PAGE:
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MSc research on diffuse pollution in the River Eden catchment using SCIMAP by Steph Dixon

Steph Dixon has completed her MSc by Research that looked at how to incorporate temporal issues associated with rural diffuse pollution within the SCIMAP risk mapping framework. The full Masters by Research thesis is on the Durham University e Thesis site at

The Effects of Land Management and Predicted Climate Change on Hydrological Connectivity and Diffuse Fine Sediment Pollution Risk within the River Eden Catchment.

There is a growing recognition that future management of the water quality in UK rivers will depend upon an improved understanding of the effects of projected climate change on catchment systems. Until recently, little attention has been given to the secondary effects that climate change may have. However, it is now becoming clear that successful management will depend upon research into factors beyond the primary changes in soil moisture and river flows. One area of particular concern is the way climate change may alter patterns of diffuse pollution of fine sediment, with associated impacts on river flora and fauna.
If the UK is going to meet the stringent targets laid out in the EU Water Framework Directive, then urgent management of diffuse pollution is required. In 2012 only 28% of water bodies met their ecological potential or good status and 67% of river water bodies cite diffuse pollution as a key pressure which is preventing improvement and the achievement of good ecological status (Environment Agency, 2012). For management solutions to be cost-effective, they need to be targeted at the key problem areas within a catchment. This research uses the River Eden catchment in Cumbria as a test catchment and applies a hydrological simulation model, risk mapping framework and risk filter to the area in order to determine current connectivity and diffuse pollution trends. From this toolkit, projections of the future patterns of risk are calculated.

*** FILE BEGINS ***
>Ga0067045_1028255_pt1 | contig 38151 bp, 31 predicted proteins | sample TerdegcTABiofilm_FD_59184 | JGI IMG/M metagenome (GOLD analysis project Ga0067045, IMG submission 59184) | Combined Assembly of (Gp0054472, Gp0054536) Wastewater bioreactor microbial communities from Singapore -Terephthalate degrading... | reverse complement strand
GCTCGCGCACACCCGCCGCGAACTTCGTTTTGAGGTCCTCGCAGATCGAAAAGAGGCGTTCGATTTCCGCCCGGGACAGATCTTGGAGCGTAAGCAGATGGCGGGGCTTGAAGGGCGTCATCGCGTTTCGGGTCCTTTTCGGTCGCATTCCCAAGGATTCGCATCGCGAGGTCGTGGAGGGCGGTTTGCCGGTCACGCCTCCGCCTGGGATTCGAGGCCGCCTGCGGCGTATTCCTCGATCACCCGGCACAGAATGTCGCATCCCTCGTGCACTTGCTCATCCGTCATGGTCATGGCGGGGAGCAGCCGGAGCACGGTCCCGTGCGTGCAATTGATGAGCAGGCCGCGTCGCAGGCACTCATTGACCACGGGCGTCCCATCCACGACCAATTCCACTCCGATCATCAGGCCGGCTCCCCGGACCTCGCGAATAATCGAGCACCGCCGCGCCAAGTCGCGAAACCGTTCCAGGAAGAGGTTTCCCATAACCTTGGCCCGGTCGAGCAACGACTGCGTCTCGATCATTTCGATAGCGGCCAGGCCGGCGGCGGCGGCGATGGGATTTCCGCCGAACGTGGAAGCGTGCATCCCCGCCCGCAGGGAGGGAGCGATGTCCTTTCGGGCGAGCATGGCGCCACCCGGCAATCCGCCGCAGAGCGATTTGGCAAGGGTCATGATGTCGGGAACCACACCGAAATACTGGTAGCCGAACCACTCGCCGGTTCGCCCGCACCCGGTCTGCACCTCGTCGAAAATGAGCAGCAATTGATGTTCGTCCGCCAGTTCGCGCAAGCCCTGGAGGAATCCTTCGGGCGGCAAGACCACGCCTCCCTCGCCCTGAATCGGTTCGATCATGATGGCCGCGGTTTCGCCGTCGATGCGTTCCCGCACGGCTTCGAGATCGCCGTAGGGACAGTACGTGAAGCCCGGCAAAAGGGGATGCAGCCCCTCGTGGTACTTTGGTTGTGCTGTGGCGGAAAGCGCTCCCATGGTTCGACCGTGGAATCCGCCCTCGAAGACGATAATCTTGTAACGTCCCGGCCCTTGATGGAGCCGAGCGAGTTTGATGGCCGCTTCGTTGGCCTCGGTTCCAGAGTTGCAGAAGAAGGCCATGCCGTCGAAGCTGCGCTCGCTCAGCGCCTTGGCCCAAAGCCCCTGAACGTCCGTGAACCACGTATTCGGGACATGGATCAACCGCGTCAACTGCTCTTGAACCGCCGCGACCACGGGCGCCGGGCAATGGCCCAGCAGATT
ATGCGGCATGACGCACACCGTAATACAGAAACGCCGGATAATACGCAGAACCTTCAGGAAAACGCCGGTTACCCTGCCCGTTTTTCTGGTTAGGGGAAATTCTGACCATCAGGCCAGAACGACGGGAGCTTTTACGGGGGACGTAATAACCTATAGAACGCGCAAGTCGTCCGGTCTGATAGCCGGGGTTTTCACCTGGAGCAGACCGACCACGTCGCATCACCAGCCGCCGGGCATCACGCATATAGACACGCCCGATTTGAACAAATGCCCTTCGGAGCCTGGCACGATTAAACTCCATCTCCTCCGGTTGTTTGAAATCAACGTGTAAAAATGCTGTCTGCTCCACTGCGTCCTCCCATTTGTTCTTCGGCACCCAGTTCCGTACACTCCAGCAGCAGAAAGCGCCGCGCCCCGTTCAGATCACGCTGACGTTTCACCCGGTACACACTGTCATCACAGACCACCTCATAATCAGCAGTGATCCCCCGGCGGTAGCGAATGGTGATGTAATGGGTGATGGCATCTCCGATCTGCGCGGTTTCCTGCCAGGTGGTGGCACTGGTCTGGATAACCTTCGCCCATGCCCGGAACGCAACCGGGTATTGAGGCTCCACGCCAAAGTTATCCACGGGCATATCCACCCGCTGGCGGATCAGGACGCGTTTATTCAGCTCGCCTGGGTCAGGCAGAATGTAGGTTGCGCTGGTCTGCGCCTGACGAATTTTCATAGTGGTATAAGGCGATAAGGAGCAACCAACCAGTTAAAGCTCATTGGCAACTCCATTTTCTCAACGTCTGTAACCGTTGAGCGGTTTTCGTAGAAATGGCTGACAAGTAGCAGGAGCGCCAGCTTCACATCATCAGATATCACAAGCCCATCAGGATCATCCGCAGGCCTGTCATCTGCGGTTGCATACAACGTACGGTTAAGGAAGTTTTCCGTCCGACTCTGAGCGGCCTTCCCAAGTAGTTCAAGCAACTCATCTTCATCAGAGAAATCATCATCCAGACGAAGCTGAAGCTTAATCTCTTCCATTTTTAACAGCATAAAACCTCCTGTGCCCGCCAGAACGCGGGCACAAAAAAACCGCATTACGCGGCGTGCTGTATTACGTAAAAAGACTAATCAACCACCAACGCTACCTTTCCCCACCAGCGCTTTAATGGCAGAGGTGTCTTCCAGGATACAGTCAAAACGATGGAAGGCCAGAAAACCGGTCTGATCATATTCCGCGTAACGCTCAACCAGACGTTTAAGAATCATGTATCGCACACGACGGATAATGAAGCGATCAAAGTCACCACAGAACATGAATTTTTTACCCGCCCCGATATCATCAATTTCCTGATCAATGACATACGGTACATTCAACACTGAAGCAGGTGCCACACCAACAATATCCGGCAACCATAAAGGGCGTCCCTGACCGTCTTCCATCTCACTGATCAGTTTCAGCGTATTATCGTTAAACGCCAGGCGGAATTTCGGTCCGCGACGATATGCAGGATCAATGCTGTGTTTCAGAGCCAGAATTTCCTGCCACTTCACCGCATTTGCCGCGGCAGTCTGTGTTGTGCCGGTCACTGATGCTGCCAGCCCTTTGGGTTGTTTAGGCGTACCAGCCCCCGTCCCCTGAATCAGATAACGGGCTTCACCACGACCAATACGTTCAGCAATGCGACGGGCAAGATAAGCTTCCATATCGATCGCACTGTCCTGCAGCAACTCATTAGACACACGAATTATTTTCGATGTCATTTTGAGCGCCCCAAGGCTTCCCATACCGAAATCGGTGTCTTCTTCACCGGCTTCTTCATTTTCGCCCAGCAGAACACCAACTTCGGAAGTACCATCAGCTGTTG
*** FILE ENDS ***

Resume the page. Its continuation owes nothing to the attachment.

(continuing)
The SCIMAP based toolkit predicted that the fine-sediment erosion risk varies spatially across the River Eden catchment. Locations deemed to be most at risk of causing a fine-sediment pollution issue are in the lower reaches of the catchment where intensive arable farming is found. When risks were modelled temporally, variations depending upon vegetation cover and average monthly rainfall were found. It was noted that the presence of autumn-sown crops could reduce risk over a year whilst spring-sown crops are likely to increase fine-sediment erosion risks.

Several conclusions are drawn from this research: 1) it has been shown that the SCIMAP framework is an effective way of identifying critical source areas of diffuse pollution and could prove an invaluable tool to environmental managers; 2) the important role that autumn-sown crops can play in minimising erosion risk has been shown to be applicable in the River Eden catchment and the best way to incorporate this into crop cycles highlighted; 3) through the use of projected climate change data and a hydrological simulation model, it has been shown that the location of critical source areas are likely to change as a result of projected climate change and associated variability in rural land management. This highlights the need for continuous catchment-wide monitoring and management of hydrological connectivity and associated diffuse pollution risks.


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Category: Publications

About the Author: Dr. Sim Reaney is a catchment hydrologist and modeller based in the Department of Geography at Durham University.

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